Today is Martin Luther King Jr. Day. We celebrate the man for the incredible strides he helped make for civil rights and the way he’s changed the world. One thing that is overlooked is perhaps the most important and vital trait the man had, perspective.
People are conditioned to be Manichean in their world view. Either you understand them or you don’t. You are an enemy or a friend and often we make that decision within a split second of meeting new people. What we fail to take into account is that we aren’t the only ones living on this great blue ball. Given the way we structure our literature, movies, and plays we are a society that focuses on the singular character. Our thinking constructs itself to think of one or a few more people as fully fleshed out characters with everyone else playing character roles. We dehumanize others to make our way through the world. Of course our current methods of dehumanization are exponentially less severe than the Jim Crow laws of segregation, but still.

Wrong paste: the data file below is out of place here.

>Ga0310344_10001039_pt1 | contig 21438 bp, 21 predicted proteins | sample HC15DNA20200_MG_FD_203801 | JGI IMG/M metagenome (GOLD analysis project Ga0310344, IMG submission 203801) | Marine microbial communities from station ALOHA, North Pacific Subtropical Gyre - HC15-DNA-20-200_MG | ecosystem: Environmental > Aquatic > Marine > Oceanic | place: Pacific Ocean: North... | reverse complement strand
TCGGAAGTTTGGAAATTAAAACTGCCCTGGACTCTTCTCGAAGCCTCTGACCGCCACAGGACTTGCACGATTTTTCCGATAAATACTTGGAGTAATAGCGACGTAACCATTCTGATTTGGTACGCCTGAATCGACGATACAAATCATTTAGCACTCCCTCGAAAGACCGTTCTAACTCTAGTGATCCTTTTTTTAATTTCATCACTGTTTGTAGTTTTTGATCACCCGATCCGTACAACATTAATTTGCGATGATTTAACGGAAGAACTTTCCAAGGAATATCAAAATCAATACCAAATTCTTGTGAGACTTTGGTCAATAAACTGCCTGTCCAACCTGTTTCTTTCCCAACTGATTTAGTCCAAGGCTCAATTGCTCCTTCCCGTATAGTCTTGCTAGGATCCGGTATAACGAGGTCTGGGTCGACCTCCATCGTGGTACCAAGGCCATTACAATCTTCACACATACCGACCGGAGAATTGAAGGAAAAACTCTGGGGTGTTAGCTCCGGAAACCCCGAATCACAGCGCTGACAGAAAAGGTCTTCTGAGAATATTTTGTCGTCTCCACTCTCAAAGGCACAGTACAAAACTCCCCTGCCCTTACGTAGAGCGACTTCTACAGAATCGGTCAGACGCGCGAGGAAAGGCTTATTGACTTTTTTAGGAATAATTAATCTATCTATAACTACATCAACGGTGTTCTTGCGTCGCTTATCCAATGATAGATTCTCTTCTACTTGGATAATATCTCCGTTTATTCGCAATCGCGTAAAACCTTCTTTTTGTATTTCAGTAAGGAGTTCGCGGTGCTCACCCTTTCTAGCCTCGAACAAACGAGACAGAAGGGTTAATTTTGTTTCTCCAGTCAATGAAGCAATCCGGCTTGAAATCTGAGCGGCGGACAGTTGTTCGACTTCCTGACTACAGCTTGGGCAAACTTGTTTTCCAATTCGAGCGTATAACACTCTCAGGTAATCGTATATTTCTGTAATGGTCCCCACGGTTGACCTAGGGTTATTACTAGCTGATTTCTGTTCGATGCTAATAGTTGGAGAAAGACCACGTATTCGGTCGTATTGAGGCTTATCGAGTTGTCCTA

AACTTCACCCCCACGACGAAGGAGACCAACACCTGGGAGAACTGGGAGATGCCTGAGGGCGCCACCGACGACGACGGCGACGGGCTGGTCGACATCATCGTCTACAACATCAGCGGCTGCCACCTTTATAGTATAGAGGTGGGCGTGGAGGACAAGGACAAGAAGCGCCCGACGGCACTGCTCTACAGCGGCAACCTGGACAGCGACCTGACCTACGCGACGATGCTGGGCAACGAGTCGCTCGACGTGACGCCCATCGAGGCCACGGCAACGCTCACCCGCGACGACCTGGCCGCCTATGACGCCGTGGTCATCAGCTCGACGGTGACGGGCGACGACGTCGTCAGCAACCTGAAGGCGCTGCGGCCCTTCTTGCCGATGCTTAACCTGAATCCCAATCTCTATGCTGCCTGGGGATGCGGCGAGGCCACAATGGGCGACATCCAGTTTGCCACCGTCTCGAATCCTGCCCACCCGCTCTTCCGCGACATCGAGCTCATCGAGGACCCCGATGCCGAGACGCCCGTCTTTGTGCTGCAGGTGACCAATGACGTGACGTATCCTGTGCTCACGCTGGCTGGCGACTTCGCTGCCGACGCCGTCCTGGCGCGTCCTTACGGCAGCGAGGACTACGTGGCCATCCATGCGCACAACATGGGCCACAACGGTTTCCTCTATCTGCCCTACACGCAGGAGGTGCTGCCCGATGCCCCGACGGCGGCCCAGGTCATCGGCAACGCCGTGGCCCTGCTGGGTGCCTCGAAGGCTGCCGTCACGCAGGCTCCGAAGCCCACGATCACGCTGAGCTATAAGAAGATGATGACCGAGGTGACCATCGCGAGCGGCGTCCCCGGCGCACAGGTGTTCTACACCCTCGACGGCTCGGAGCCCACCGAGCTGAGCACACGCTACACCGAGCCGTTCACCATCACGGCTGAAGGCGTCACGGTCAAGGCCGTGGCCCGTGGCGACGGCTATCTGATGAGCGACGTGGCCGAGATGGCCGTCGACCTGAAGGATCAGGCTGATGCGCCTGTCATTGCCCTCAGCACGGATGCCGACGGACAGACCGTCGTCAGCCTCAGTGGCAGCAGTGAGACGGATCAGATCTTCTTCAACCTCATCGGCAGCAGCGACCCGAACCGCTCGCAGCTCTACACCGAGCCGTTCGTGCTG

Why this is an issue although a totally natural and healthy one is that it severely limits communication. When we don’t think of others as human beings with the same motivations as ourselves we tend to think that the other person is acting strictly out of malice. That’s when every person who doesn’t fall into your agenda become “haters” who are to be defeated and ridiculed. This projection of archetypes also applies the other way and your significant other is no longer a person with insecurities, needs, and wants but an angel whose every action is predestined to bring you joy, your boss is a fire-breathing dragon who’s way too demanding. What these viewpoints do is force you to act in a way that ultimately damages yourself, your “haters” may have a salient point, your significant other is probably tired of being your personal savior, and your boss just wants your lazy ass to work. You see we all live here together. It is hard to imagine that each person you meet is an individual with a story just as deep and complex as yours. The failure to recognize that fact leads to tragedies great and small.